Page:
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“Life is a series of natural and spontaneous changes. Don’t resist them; that only creates sorrow. Let reality be reality. Let things flow naturally forward in whatever way they like.” – Lao Tzu

We do not control anything but our thoughts, our words and our actions, yet we are insistent on controlling our external experiences. Like a river that doesn’t control the path it takes, nor does it stop when ever there it are obstacles in its way, it flows where it is meant to flow. Life is the same process of flow. When we live life by resisting our experiences, either by taking action that is based on our learned behaviours or simply refusing to take action when we are supposed to, we stagnate and make life a matter of hardship. 

Resistance is essentially when we avoid the lesson we are supposed to learn from an experience. One can resist by taking “wrong” action, or by doing nothing at all, thus hoping that the experience disappears. When we take “wrong” action we tend to act on impulse, from our emotions and only using information from our external world as a basis of action. When we act from a perspective of our conscious mind, thus acting from any emotion that appears, we perceive what is in front of us through the lens of our past experiences. When we do that we repeat the resistance of our past experiences, thus perpetuating the resistance and suffering in our lives. We try to manipulate our experiences towards the perceived desired outcome. How brazen we are operating under the illusion that we have the mental capacity to assess the infinite numbers of inputs into every experience. The truth is, we simply do not have the conscious intelligence to do that. 

In society we can observe protagonist and antagonists that act with judgement from an emotional perspective. When we omit compassion from our actions we perpetuate the situation we are trying to solve. Division is resistance. Bring your mind to such prominent figures as Nelson Mandela, Mahatma Gandhi, Martin Luther King and The Dalai Lama, they all stand or stood up for something, without resistance, they accepted their path and all the experiences that came out of it. Taking right action is rarely the easy choice as it often contravenes the path that would be logical based on the information you have in front of you (remember, you perceive it through the lens of your past experiences). However, our intuition accesses computing power that is infinite and can assess all aspects of our experiences from every point of view and feed us the path of flow. Just because a path is paved with suffering, does not mean it is the wrong path, and it is not for us to concern ourselves with how we are flowing through it but why we are in the experience and what we are to learn from it. Flow can also cause reactions from others, and it is up to each and everyone of us to take the right action in every one of those experiences within experiences to make sure we act from a perspective of compassion.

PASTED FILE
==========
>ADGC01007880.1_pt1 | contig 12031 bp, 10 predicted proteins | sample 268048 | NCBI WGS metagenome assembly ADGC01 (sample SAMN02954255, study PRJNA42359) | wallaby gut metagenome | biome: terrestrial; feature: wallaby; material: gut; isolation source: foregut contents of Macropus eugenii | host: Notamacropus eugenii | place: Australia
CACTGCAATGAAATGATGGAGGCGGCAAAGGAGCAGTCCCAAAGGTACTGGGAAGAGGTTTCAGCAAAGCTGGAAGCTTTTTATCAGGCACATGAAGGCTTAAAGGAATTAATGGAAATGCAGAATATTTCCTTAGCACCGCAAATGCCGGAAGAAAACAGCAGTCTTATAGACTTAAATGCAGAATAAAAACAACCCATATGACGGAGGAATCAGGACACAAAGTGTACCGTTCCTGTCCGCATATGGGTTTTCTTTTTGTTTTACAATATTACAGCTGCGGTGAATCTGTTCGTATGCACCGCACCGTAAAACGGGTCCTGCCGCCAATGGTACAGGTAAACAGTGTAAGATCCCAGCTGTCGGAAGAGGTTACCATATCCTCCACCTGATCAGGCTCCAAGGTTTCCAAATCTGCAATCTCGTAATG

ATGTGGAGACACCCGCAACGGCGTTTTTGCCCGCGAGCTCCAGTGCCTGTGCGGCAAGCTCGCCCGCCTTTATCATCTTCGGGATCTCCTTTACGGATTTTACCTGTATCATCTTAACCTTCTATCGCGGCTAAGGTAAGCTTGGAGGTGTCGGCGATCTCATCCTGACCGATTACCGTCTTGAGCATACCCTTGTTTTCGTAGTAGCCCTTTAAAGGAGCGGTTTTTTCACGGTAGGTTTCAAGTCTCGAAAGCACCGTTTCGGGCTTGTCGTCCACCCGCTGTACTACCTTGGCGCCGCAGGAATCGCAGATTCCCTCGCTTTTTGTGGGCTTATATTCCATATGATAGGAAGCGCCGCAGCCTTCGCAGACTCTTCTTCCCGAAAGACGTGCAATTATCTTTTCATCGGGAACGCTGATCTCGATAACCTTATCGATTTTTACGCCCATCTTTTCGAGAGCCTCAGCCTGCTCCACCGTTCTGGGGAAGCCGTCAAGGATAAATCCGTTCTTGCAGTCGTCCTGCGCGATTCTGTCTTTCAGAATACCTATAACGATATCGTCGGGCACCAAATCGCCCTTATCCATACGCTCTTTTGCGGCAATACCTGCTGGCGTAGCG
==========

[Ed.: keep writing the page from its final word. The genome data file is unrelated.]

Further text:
When we are able to take right action by using our discernment and listening to our intuition we enter a state of flow. When we are in a state of flow we know exactly what action and when to take it, and equally important, when to do absolutely nothing. Another important aspect of understanding our actions is to ascertain our motivation. Often our actions might be motivated by power, revenge, retribution, anxiety, or equally our inaction might be motivated by fear of conflict, lack of passion, depression, and so forth. The commonality among these examples and every other examples of “wrong” action is that they all have their sources in fear. However if you are motivated by compassion, acceptance and forgiveness, you are most probably motivated to right action. However, just make sure your right action isn’t just a mask of a fear based belief. 

The big obstacle for most trying to overcome resistance is trust. In order to flow with life we need to trust that we don’t need to worry about the “how’s”, i.e. how something is going to be resolved or how we are to move through an experience. Trusting our intuition and trusting that when we come up against a challenge we know exactly how to act. Of course, if we haven’t trained ourselves and installed the right mindful programmes, we will revert back to old habits and programming. Once you choose to become aware of your thoughts, words and actions, then apply trust and accept that you may not always get it right, but the more you practice and the more you trust, the more you will find reasons to trust. 

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